It was my senior year in high school, and my classmates and I were just a few weeks from graduation. Our teacher, Ms. Hultz, warned us that as we went to college, we would likely develop a hole in our hearts as we left behind those we loved. We would be tempted to fill the hole with people or habits that weren’t healthy. But if we could sit with the emptiness, we would eventually find our hearts restored, filled with good things.
Just a few months afterwards, after a long flight from Phoenix, a group of students picked me up at the Boston airport. They dropped me off at my dorm room with a backpack, a suitcase, and three boxes carrying sheets and extra clothes. My first-year roommate would not arrive for a few days.
I sat down on my bed’s plastic mattress in a dimly lit room with bare walls. Outside the window, it was dark and the night seemed to creep inside. Just as my teacher predicted, I could feel a hole developing in my heart, tearing through healthy tissue to make way for a well of jagged emptiness.
During difficult times in my life, I have thought of her wise words. Whether it was my cancer diagnosis or the cross-country job change, I have felt like the biblical Thomas. I find my fingers touching the wound that emerges as I leave behind the familiar and try to make sense of the new reality.
I believe the same is true in our quest for God. The psalms this month speak to the Divine-hole in each of our souls and our lifetime quest for the Beloved who will restore us. It is tempting to give in to other “gods” to fill the emptiness — false leaders or unhealthy relationships, distractions or addictions. But as the psalmist says in the first Sunday of November, the Thirty-first Sunday in Ordinary Time, it is only in the Lord that “I have found my peace” (Psalm 131).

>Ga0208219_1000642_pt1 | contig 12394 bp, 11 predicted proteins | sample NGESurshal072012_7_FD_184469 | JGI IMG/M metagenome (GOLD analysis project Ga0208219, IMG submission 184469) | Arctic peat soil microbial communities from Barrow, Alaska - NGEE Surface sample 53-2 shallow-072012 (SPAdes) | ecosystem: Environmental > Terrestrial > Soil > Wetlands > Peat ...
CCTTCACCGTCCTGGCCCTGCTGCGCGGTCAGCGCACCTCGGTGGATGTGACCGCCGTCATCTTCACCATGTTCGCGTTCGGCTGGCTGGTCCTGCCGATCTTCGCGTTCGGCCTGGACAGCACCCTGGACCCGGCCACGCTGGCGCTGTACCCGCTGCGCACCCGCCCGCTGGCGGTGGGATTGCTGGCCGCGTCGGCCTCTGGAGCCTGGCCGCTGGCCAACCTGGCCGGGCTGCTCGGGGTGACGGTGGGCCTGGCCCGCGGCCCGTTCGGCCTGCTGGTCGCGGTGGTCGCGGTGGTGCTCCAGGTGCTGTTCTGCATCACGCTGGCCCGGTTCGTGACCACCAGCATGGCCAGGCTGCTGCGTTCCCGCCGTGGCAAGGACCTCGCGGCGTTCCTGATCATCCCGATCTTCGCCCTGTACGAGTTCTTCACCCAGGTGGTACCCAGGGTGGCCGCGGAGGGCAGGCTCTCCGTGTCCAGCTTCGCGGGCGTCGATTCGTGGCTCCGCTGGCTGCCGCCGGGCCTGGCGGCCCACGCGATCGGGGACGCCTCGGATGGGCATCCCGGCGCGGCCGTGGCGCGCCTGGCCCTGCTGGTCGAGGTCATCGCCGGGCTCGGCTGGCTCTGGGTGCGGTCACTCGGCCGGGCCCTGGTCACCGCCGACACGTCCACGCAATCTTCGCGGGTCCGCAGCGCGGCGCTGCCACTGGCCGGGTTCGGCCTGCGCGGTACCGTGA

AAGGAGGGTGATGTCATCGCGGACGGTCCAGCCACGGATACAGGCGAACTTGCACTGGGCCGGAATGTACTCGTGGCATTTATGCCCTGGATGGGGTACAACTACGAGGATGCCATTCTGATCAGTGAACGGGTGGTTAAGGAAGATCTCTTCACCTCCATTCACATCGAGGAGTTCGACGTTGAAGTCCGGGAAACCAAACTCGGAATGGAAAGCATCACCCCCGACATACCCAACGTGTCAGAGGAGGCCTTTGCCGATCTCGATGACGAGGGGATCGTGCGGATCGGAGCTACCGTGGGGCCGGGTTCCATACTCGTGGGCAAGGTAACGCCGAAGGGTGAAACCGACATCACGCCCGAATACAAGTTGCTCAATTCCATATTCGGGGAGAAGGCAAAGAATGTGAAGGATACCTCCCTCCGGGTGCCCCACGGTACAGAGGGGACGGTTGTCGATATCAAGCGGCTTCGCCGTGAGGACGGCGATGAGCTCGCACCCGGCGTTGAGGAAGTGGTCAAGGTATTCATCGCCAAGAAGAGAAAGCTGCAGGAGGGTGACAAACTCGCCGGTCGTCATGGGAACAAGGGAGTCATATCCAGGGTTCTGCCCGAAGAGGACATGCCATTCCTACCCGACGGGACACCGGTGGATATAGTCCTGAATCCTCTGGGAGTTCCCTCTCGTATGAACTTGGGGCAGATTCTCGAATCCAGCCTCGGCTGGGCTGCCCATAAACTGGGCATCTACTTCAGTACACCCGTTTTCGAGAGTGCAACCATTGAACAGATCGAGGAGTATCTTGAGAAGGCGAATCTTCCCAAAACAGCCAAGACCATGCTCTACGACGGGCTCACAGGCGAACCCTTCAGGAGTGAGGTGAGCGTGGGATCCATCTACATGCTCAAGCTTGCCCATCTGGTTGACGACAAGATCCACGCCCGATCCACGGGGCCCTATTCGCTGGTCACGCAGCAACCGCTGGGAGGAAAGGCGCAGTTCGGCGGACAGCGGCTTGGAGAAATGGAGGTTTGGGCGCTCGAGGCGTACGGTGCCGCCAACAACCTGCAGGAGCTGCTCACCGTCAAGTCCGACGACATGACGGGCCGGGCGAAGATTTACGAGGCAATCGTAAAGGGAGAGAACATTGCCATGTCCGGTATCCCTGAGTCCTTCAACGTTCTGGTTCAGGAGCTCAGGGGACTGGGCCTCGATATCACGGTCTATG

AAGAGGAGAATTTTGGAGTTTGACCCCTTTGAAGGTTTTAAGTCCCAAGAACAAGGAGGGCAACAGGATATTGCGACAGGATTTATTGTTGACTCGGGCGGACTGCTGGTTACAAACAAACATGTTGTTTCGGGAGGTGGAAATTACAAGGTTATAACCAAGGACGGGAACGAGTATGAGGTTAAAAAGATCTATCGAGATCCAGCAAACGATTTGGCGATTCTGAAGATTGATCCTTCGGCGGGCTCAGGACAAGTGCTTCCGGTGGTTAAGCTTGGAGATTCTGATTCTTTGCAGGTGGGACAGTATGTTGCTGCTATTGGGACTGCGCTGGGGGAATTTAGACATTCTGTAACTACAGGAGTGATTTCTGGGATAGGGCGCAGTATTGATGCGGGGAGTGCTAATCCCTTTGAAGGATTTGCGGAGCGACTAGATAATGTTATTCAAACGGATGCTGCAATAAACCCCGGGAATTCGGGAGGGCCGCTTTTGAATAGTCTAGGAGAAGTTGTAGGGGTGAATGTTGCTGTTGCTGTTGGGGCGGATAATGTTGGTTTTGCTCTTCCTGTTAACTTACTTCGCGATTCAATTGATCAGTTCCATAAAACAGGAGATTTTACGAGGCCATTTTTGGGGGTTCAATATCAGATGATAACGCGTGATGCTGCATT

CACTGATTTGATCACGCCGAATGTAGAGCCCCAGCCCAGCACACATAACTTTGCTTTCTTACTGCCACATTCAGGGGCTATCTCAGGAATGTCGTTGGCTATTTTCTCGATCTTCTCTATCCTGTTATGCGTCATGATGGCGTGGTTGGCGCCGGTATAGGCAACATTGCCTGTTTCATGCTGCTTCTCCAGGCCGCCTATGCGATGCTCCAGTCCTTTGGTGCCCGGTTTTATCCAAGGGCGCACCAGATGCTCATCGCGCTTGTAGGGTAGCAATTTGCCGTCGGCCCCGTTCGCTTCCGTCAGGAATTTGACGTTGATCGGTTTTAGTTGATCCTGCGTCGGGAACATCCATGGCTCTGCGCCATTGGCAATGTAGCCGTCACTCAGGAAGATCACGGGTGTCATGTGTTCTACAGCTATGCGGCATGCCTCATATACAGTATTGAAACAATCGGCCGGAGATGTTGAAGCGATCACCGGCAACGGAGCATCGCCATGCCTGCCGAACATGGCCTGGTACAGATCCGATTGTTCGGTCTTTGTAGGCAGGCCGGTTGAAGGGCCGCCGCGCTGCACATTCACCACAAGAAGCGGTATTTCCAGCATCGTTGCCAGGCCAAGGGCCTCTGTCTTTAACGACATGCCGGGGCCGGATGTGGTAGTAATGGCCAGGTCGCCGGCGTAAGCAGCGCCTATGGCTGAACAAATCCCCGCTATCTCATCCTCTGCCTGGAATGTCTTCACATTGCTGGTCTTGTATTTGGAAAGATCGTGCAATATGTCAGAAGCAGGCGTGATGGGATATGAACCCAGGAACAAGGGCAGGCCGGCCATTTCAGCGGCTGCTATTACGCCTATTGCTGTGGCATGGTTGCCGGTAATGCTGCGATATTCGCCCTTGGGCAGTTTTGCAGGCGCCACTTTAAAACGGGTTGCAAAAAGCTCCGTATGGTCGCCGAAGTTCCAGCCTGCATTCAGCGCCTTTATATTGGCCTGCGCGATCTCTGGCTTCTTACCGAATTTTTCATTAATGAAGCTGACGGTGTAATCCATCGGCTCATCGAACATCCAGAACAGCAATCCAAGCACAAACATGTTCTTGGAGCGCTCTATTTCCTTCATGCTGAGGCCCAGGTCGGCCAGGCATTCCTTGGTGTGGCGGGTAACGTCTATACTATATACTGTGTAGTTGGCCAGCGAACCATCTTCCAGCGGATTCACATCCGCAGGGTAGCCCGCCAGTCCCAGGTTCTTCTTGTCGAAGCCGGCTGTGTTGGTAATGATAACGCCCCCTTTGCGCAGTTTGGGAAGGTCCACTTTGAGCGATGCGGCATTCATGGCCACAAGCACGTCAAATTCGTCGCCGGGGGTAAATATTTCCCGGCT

The quest for God continues in the Thirty-second Sunday in Ordinary Time when the psalmist proclaims: “Oh God, you are my God whom I seek; for you my flesh pines and my soul thirsts like the earth, parched, lifeless and without water” (Psalm 63:2). Nothing can quench the psalmist’s thirst, nothing can fully fill the void, except for God.
During the Thirty-third Sunday in Ordinary Time both the psalm and the first reading speak of the blessings of a woman. However, it is the emotional quality of finding the one for whom we have longed that carries the theme from the previous weeks. The first reading declares, “When one finds a worthy wife, her value is far beyond pearls. Her husband, entrusting his heart to her, has an unfailing prize” (Proverbs 31:10-11). Scholars believe that the “worthy wife” could be interpreted as a symbol of wisdom that the ancients sought. Then, in Psalm 128, we hear of a man whose wife “shall be like a fruitful vine” because he followed in the ways of God. When the man fills his heart with God’s ways, “thus is the man blessed” (v. 3, 4). Had the Scriptures been written for a women’s audience, the symbolic roles may have been reversed, but the theme of seeking God to fill us with good things remains.
Interestingly, this psalm (128) and the psalm from the first Sunday of November (131) are both among a series, with each psalm of the series titled “Song of Ascents.” It is thought that the Hebrew people sang these psalms as they climbed the stairs of a temple or on their way to Jerusalem. These were the psalms intended for those who were seeking God!
The month’s psalms conclude on the Solemnity of our Lord Jesus Christ, King of the Universe, a feast that proclaims that this is the one for whom we have waited, the one who will fill our Divine-ache. During this Sunday, we hear Psalm 23 in which we affirm “The Lord is my shepherd; I shall not want” (v. 1). There is no more seeking, aching, emptiness. God is the one who can fill us until our “cup overflows” (v. 5).
When we come into contact with our sufferings, when we touch the deep wounds of our lives, it is helpful to remember these psalms that call us to seek after the One who will ultimately restore us. Indeed, when we behold not only our wounds, but also see that they are part of the great Mystery, we become like Thomas who, when faced with the wounds of Christ, was able to declare that he had found the one for whom he longed: “My Lord and my God!”(John 20:28).